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April 5, 2012

Obituary: Paul Y. Hammond

Hammond,PaulRetired national security policy expert Paul Y. Hammond, Distinguished Service Professor Emeritus at the Graduate School of Public and International Affairs (GSPIA), died March 9, 2012, of complications from Parkinson’s disease. He was 83 and lived in his native state of Utah.

Hammond held a number of positions at the University beginning in 1976 when he joined the School of Engineering faculty as Edward R. Weidlein Professor of environmental and public policy studies. He was co-director of the Energy and Environment Center and of the Energy Policy Institute, 1979-81. In 1983, he was named Distinguished Service Professor at GSPIA, later serving as director of the school’s Matthew B. Ridgway Center for International Security Studies, 1988-91. He retired with emeritus status in 2004.

Hammond earned his bachelor’s degree at the University of Utah in 1949, and his master’s and doctoral degrees at Harvard in 1951 and 1953, respectively. In 1952-53, he studied at the London School of Economics on a Fulbright scholarship.

His first position in academia was as an instructor in government studies at Harvard, 1953-55, followed by a Forrestal fellowship in naval history at the U.S. Naval Academy, 1955-56. He was a lecturer in public law and government at Columbia, 1956-57, and was an assistant professor of political science at Yale, 1957-62. He was a research associate and Rockefeller fellow at Johns Hopkins University, 1962-64. In 1964 he began working at the Rand Corp. as a senior social scientist and later was named head of the social science department and program director for strategic studies and Asian studies, 1973-76. He also was a visiting research political scientist at the University of California-Berkeley, 1971-72.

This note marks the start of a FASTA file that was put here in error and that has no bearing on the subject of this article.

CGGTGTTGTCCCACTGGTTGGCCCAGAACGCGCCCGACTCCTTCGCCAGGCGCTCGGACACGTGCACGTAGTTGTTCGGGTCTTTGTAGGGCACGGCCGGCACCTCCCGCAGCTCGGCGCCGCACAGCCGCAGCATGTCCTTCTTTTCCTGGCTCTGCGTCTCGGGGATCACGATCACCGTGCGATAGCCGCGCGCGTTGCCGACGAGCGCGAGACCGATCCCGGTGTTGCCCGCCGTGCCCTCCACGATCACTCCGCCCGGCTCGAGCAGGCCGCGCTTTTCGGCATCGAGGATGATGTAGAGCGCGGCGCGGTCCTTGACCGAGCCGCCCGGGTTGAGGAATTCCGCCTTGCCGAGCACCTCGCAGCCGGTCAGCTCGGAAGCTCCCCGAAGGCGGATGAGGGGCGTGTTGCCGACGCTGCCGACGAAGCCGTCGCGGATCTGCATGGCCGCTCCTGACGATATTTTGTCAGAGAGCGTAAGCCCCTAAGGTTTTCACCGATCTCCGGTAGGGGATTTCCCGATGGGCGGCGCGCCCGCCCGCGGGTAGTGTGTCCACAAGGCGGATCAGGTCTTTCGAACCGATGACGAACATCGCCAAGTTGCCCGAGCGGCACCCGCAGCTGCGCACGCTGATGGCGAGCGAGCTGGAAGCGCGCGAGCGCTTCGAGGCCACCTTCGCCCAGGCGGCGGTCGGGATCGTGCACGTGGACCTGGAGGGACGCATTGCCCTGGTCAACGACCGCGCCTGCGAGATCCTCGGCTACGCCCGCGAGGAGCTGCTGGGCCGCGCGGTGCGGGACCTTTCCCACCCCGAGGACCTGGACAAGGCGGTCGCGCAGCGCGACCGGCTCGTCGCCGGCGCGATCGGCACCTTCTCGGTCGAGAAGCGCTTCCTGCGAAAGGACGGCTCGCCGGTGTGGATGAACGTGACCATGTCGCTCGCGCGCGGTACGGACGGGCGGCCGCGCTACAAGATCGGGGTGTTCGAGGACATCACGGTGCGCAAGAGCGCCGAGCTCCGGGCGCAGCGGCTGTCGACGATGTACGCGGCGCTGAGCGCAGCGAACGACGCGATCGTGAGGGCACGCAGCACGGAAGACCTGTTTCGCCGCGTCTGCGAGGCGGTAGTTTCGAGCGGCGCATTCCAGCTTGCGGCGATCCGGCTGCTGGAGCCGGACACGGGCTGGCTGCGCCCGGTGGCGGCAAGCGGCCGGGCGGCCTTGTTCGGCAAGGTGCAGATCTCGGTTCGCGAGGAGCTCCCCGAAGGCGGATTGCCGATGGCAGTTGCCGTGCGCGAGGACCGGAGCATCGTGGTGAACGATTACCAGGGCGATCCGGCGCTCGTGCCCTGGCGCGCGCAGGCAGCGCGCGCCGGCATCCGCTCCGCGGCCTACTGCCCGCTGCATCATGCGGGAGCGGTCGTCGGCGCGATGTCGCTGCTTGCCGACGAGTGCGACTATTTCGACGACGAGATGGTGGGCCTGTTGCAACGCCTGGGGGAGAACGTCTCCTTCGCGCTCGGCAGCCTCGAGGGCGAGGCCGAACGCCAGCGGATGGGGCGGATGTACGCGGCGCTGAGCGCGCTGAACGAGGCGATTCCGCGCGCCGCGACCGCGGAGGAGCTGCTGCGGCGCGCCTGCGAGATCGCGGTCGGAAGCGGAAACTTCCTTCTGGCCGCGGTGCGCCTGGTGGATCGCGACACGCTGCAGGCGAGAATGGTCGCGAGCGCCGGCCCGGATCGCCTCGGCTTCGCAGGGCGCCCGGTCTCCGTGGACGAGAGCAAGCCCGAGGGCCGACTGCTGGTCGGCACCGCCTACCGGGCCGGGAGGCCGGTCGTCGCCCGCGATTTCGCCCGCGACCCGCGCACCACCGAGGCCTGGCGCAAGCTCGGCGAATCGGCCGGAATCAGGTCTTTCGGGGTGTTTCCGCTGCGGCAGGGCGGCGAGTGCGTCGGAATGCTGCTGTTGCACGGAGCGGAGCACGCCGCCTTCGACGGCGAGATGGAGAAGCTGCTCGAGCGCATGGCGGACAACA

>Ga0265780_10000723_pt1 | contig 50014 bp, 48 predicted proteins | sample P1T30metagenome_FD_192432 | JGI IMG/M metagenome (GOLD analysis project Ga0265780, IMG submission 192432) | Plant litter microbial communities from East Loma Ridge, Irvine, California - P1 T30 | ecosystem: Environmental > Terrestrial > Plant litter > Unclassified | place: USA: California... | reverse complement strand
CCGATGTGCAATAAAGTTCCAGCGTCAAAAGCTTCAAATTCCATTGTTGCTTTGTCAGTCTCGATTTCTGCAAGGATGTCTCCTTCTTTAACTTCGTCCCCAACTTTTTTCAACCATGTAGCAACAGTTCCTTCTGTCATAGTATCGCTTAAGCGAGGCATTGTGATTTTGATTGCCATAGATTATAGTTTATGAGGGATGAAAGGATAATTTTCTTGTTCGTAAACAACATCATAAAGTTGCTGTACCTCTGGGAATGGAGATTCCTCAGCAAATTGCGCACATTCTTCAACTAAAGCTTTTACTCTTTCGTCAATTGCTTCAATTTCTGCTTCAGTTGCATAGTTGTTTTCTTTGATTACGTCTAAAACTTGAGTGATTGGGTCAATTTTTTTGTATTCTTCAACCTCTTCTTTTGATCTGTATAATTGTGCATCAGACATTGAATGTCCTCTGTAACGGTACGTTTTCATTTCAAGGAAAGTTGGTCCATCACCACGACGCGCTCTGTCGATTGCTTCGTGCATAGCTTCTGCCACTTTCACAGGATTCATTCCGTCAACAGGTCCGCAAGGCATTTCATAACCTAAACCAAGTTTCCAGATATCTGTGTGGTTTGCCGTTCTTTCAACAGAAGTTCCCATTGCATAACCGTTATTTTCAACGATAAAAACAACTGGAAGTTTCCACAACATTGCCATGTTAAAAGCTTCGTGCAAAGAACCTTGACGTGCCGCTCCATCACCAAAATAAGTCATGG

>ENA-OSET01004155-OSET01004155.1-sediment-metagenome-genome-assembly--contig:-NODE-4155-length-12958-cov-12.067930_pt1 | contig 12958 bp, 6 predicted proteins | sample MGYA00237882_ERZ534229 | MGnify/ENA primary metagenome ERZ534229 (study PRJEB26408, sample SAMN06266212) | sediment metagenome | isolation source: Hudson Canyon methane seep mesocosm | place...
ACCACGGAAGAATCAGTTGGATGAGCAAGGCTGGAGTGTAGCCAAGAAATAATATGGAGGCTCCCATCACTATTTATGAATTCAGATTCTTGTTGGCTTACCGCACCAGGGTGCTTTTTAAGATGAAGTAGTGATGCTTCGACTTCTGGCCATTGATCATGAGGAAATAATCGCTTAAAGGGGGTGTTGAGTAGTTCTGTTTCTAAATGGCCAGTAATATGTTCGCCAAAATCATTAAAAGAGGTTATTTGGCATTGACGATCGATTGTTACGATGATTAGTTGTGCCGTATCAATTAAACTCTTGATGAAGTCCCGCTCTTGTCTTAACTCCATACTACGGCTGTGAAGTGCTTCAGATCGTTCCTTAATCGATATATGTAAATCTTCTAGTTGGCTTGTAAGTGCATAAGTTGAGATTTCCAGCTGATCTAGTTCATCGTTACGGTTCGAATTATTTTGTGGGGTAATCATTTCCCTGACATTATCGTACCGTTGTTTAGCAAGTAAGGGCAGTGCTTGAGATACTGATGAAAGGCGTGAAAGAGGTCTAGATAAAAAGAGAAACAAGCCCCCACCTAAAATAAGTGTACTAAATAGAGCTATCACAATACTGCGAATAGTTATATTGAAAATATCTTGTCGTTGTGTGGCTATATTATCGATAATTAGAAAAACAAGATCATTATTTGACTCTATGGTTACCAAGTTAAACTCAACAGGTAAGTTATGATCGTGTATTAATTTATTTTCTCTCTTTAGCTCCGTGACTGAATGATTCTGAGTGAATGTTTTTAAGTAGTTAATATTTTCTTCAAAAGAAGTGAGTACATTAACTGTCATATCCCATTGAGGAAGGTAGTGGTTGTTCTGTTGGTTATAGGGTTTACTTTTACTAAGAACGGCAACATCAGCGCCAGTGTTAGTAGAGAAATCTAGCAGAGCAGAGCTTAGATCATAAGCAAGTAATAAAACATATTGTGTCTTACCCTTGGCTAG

Hammond was awarded a second Fulbright scholarship for study at Singapore National University, 1993-94.

Widely published on issues of international security and foreign policy, Hammond authored “Cold War and Detente: The American Foreign Policy Process Since 1945” and “Organizing for Defense: The American Military Establishment in the Twentieth Century,” as well as co-authoring four other security-related books.

In a series of scholarly works, he examined post-World War II planning in Germany, the creation of the post-war U.S. national security system, development of major weapons systems and the emergence of new military organizations, such as the North Atlantic Treaty Organization, that embody both military and civilian objectives.

Beyond his scholarship on national security policy, Hammond contributed to the field of presidential studies, with a focus on how presidents employ congressional, domestic and bureaucratic politics to accomplish their objectives. His work in this area culminated in his book, “LBJ and the Management of Foreign Relations.”

As a consultant for many decades, Hammond cultivated strong ties to government, advising the U.S. departments of state, defense and energy as well as the Central Intelligence Agency on nuclear arms, conventional arms, disarmament and other national security policy options.